The Bombay High Court Thursday urged environment activists to take a “pragmatic view” of the construction of the Colaba-Bandra-Seepz Metro 3 line. The court said the metro was an “important public utility” needed to ease the traffic woes of the crowded city. “Ensure that mangroves are replanted and restored. It is important to maintain tree cover. But Metro is for the benefit of the citizens as majority are dependent on public transport to travel from one end of the city to another. This is not a dispute concerning a personal property. This is public utility,” Justice V M Kanade said.
This was after the counsel representing Pervin Jehangir, a Cuffe Parade resident opposing the project, stated that the authorities do not have necessary permission from the Ministry of Environment and Forests (MoEF) to build underground stations in the Coastal Regulatory Zone (1) areas. The Mumbai Metro Rail Corporation Limited (MMRCL) had approached the High Court for approval to remove 108 mangrove trees for the BKC metro station.
Advocate Kiran Bagalia representing the MMRCL informed the court the BKC and Dharavi stations fall under CRZ 1 area and while 108 mangrove trees will have to be cut at BKC, there are no mangroves in Dharavi area.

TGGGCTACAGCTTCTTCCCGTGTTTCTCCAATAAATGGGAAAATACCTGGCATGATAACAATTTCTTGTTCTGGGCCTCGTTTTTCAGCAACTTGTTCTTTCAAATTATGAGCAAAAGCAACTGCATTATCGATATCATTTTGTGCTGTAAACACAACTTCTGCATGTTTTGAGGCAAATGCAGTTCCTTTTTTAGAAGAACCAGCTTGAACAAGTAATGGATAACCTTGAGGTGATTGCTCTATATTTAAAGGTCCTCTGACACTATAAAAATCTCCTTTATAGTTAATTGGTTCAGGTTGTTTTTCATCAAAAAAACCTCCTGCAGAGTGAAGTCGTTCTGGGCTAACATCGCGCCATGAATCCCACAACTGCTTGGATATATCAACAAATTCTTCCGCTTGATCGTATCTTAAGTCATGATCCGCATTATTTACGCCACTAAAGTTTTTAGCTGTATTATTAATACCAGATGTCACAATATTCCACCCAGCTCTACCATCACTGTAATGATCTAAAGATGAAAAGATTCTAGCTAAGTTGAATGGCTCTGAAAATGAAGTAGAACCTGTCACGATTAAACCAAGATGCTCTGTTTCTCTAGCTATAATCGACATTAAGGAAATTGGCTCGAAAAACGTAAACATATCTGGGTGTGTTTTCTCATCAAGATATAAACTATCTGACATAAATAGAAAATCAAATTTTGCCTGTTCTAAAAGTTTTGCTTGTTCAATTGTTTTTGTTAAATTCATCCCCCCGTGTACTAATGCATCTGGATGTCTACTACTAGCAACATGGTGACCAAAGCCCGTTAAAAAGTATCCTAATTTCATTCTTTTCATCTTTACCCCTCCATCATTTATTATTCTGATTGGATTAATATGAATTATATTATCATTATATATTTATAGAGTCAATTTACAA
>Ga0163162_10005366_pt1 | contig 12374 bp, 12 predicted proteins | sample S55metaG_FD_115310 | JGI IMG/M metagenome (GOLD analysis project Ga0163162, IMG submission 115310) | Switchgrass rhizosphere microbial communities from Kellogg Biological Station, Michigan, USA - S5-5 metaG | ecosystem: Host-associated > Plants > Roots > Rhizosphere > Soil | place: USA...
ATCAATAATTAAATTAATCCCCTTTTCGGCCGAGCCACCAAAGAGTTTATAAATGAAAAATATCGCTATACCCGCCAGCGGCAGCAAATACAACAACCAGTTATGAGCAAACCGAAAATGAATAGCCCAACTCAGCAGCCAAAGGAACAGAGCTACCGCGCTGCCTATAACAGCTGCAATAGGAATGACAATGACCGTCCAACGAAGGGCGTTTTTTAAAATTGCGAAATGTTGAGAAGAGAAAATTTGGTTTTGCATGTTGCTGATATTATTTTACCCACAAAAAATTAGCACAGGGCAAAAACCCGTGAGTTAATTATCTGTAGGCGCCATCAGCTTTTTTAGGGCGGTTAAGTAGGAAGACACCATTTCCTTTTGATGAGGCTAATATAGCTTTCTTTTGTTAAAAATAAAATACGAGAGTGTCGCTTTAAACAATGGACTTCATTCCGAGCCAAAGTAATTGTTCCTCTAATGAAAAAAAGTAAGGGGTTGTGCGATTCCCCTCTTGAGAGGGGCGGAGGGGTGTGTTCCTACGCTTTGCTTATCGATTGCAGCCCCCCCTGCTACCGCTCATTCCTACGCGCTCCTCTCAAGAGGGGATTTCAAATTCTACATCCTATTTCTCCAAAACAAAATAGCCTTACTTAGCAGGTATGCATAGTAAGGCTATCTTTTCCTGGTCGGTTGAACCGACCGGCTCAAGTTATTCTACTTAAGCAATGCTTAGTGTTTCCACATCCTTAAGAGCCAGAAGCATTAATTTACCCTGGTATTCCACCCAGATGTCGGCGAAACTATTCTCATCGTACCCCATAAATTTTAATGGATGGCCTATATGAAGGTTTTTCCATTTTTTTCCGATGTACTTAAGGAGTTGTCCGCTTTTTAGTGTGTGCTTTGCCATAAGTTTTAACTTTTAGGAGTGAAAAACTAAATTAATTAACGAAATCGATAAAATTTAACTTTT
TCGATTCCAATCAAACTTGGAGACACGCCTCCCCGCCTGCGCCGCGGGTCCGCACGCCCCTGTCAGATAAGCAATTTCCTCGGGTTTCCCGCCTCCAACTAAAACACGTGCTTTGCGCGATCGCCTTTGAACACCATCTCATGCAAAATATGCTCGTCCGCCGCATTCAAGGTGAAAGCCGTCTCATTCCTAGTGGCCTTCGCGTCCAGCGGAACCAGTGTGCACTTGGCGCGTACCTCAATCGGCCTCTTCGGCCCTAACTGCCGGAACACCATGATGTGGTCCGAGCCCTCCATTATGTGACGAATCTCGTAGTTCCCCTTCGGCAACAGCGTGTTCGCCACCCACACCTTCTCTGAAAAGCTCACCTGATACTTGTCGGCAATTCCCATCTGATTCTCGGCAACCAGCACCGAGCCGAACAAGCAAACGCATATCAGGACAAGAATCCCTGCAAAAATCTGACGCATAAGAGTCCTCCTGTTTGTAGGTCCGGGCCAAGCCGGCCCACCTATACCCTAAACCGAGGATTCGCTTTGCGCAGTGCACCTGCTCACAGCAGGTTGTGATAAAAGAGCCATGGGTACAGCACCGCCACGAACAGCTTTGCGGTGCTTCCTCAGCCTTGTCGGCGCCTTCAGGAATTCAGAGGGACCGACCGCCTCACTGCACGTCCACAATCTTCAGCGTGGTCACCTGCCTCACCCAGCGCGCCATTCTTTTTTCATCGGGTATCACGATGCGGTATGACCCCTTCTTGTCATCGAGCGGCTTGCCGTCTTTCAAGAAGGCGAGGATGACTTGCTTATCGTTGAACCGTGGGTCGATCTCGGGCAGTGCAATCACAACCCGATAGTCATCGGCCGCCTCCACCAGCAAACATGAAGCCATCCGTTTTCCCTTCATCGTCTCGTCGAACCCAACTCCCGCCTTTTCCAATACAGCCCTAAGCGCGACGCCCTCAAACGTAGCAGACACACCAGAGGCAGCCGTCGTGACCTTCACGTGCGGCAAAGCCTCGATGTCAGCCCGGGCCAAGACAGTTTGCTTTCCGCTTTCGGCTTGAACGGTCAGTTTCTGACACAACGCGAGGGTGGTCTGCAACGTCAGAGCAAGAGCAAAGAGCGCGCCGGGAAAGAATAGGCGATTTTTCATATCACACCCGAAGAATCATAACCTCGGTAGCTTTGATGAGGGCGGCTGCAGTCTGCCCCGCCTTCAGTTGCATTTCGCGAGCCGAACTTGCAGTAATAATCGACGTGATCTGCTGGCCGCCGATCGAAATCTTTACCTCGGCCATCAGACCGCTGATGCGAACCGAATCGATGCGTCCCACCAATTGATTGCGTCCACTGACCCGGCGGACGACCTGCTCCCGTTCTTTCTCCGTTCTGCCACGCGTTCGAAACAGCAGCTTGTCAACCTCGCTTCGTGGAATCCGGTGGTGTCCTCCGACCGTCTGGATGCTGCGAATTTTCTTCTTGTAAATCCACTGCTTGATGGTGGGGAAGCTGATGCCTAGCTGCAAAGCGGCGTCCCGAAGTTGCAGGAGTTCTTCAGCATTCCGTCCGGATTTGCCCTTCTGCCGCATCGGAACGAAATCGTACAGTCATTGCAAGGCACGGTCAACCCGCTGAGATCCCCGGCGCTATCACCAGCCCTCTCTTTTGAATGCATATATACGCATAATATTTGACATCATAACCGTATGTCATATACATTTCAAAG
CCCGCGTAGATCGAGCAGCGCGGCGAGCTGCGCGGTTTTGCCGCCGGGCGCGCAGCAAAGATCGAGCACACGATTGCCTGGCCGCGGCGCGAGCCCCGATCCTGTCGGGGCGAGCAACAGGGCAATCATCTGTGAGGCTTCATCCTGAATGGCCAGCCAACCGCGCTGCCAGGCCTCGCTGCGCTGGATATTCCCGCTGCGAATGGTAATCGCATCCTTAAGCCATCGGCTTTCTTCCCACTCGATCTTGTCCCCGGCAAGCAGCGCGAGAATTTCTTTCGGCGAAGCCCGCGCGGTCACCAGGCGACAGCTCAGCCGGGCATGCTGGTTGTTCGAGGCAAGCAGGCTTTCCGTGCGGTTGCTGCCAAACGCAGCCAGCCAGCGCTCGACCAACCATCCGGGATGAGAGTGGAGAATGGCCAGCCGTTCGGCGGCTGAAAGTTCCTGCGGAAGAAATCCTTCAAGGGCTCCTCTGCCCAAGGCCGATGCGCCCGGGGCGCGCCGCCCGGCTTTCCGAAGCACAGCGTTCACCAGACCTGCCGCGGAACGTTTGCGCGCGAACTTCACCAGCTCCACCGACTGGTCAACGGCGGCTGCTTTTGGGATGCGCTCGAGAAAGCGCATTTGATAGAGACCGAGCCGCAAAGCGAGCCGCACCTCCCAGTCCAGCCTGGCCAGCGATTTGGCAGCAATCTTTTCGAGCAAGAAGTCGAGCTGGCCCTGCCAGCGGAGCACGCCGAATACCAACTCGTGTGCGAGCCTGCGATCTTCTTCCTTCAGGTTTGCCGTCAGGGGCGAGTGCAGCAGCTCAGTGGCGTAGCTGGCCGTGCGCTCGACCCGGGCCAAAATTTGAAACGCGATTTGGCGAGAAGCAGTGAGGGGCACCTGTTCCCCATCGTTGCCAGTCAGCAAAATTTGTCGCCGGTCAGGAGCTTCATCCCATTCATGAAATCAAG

“We have got all the necessary permissions to go ahead with the construction in this area. The mangroves will be restored and additional mangroves will be planted in both BKC and Dharavi. We will plant five times the mangroves. In Dharavi, although there are no mangroves to be cut, we have allocated a space to plant 4,000 mangrove trees,” Bagalia said. She added that a huge loan had been taken for the project from Japan and delay would lead to losses.
Lawyer Robin Jaisinghani representing the resident, however, placed a copy of a letter by the MOEF, which stated that the department had not given permission for the underground stations in CRZ 1 areas and there was a notification to construct the stations only on stilts. “The projection is in violation of law. There will also be irreversible damage to the environment as a result of this,” Jaisinghani said.
The MMRCL, however, told the court that the necessary permissions had been obtained and these points had been argued at length before the chief justice, who vacated the stay on tree felling.
The court asked residents and activists to consider the “ground reality” before opposing the project. “There should be a balance between environmental concerns and ground reality. Traffic situation has become unbearable and many lives are lost on the roads and tracks everyday. Lives of people must be considered and it is important for the Metro to come up as it will ease the chaotic traffic,” said justice Kanade.
He also added that the authorities are 30 years late in implementing metros and there cannot be further delays. “The projects are getting delayed. Metro is for the benefit of people. Do not take an adversarial stand. Weigh the pros and cons before objecting to this,” Kanade said, while acknowledging the efforts of environmentalists. The case has been adjourned till June 13.